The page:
In this Friday, Jan. 23, 2015 photo, an Iraqi man looks at books on al-Mutanabi Street, home to the city's book market in central Baghdad. (AP Photo/Karim Kadim)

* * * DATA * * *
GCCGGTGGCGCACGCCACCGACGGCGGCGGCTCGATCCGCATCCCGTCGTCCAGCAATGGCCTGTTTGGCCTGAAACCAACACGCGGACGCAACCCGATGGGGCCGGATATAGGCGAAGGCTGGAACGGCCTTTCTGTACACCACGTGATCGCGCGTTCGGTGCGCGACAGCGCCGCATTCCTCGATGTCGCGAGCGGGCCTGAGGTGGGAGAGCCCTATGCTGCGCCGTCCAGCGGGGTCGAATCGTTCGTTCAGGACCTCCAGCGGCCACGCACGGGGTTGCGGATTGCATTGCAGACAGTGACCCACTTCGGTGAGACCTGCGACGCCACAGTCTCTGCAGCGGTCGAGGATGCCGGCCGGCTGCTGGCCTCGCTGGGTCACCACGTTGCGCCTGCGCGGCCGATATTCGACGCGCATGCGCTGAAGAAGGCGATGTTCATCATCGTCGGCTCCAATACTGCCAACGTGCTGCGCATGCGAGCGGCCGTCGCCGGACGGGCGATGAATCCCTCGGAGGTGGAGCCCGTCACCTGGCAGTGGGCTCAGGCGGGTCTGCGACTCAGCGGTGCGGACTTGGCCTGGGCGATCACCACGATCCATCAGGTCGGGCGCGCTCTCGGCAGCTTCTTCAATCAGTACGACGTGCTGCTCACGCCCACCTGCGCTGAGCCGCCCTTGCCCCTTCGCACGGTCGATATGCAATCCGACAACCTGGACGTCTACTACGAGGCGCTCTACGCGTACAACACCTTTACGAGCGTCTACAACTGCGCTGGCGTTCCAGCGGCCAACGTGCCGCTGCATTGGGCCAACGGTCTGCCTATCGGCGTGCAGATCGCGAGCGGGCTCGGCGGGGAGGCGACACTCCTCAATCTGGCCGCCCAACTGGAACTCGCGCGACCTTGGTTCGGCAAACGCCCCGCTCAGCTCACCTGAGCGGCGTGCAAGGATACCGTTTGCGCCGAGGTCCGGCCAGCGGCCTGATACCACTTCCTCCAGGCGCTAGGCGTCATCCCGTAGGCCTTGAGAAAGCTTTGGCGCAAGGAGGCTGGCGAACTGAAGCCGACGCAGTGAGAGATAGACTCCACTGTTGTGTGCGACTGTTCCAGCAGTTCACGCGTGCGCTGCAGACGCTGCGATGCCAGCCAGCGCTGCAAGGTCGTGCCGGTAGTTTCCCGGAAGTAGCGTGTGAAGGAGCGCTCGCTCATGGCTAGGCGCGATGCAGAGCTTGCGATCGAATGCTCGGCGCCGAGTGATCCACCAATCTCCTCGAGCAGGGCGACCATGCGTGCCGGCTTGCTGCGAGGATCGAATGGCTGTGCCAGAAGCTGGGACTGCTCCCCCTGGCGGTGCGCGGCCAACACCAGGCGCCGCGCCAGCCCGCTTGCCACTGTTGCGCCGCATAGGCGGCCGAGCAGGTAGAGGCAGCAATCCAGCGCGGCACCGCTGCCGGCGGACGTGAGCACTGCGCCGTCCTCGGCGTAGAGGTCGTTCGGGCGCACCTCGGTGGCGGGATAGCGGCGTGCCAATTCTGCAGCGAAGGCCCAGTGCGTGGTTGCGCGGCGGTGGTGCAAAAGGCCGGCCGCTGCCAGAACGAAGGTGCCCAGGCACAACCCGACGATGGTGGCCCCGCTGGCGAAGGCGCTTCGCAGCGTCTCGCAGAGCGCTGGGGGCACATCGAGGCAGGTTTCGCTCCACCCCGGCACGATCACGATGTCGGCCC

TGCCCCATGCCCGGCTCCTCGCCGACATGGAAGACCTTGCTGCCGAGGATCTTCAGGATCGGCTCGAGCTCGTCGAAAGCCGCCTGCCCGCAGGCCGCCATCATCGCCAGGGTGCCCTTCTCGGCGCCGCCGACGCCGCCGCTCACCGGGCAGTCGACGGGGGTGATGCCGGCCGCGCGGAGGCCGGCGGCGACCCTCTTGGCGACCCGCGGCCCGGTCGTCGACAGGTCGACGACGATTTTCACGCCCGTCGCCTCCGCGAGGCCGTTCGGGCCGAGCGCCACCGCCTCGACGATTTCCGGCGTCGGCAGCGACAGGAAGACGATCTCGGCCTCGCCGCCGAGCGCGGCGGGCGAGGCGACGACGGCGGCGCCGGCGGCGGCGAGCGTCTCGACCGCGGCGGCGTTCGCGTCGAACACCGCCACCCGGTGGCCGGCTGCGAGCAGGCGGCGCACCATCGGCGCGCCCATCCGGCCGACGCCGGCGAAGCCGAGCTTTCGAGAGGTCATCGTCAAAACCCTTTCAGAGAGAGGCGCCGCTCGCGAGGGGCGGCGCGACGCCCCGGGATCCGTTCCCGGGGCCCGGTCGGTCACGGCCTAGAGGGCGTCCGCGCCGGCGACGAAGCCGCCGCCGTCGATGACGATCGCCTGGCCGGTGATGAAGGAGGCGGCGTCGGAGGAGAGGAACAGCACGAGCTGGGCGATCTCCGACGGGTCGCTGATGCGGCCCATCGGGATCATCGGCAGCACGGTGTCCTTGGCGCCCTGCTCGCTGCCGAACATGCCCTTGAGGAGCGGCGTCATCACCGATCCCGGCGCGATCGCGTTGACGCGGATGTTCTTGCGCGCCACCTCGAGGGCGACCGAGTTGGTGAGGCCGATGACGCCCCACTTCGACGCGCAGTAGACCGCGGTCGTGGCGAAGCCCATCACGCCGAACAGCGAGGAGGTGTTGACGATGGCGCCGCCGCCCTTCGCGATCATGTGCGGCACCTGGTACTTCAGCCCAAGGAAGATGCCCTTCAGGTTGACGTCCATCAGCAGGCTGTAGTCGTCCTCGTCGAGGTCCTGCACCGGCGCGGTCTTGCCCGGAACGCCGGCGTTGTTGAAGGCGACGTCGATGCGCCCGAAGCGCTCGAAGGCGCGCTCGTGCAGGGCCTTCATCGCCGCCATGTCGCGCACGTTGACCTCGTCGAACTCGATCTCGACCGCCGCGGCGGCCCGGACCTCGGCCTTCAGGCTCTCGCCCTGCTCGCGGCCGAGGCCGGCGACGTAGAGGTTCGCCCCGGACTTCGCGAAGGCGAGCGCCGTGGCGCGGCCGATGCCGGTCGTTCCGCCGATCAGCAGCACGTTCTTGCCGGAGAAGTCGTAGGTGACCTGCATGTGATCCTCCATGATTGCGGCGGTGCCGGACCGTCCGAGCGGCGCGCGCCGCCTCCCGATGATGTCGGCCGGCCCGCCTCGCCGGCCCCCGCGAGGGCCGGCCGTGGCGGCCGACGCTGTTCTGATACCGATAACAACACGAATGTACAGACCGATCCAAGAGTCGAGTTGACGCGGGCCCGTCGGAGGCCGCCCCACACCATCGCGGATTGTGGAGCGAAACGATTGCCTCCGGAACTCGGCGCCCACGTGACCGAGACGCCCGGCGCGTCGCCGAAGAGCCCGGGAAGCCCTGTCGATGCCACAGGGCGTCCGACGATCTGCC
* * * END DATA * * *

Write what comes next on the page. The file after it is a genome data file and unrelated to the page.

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BAGHDAD: When ISIS invaded the Central Library of Mosul earlier this month, they were on a mission to destroy a familiar enemy: other people's ideas.Mosul, the biggest city in ISIS' self-declared caliphate, boasts a relatively educated, diverse population that seeks to preserve its heritage sites and libraries.Presumed destroyed are the Central Library's collection of Iraqi newspapers dating to the early 20th century, maps and books from the Ottoman Empire and book collections contributed by around 100 of Mosul's establishment families.Days after the Central Library's ransacking, militants broke into University of Mosul's library. Since routing government forces and seizing Mosul last summer, ISIS has destroyed dozens of historic sites, including the centuries-old Islamic mosque shrines of the prophets Seth, Jirjis and Jonah.
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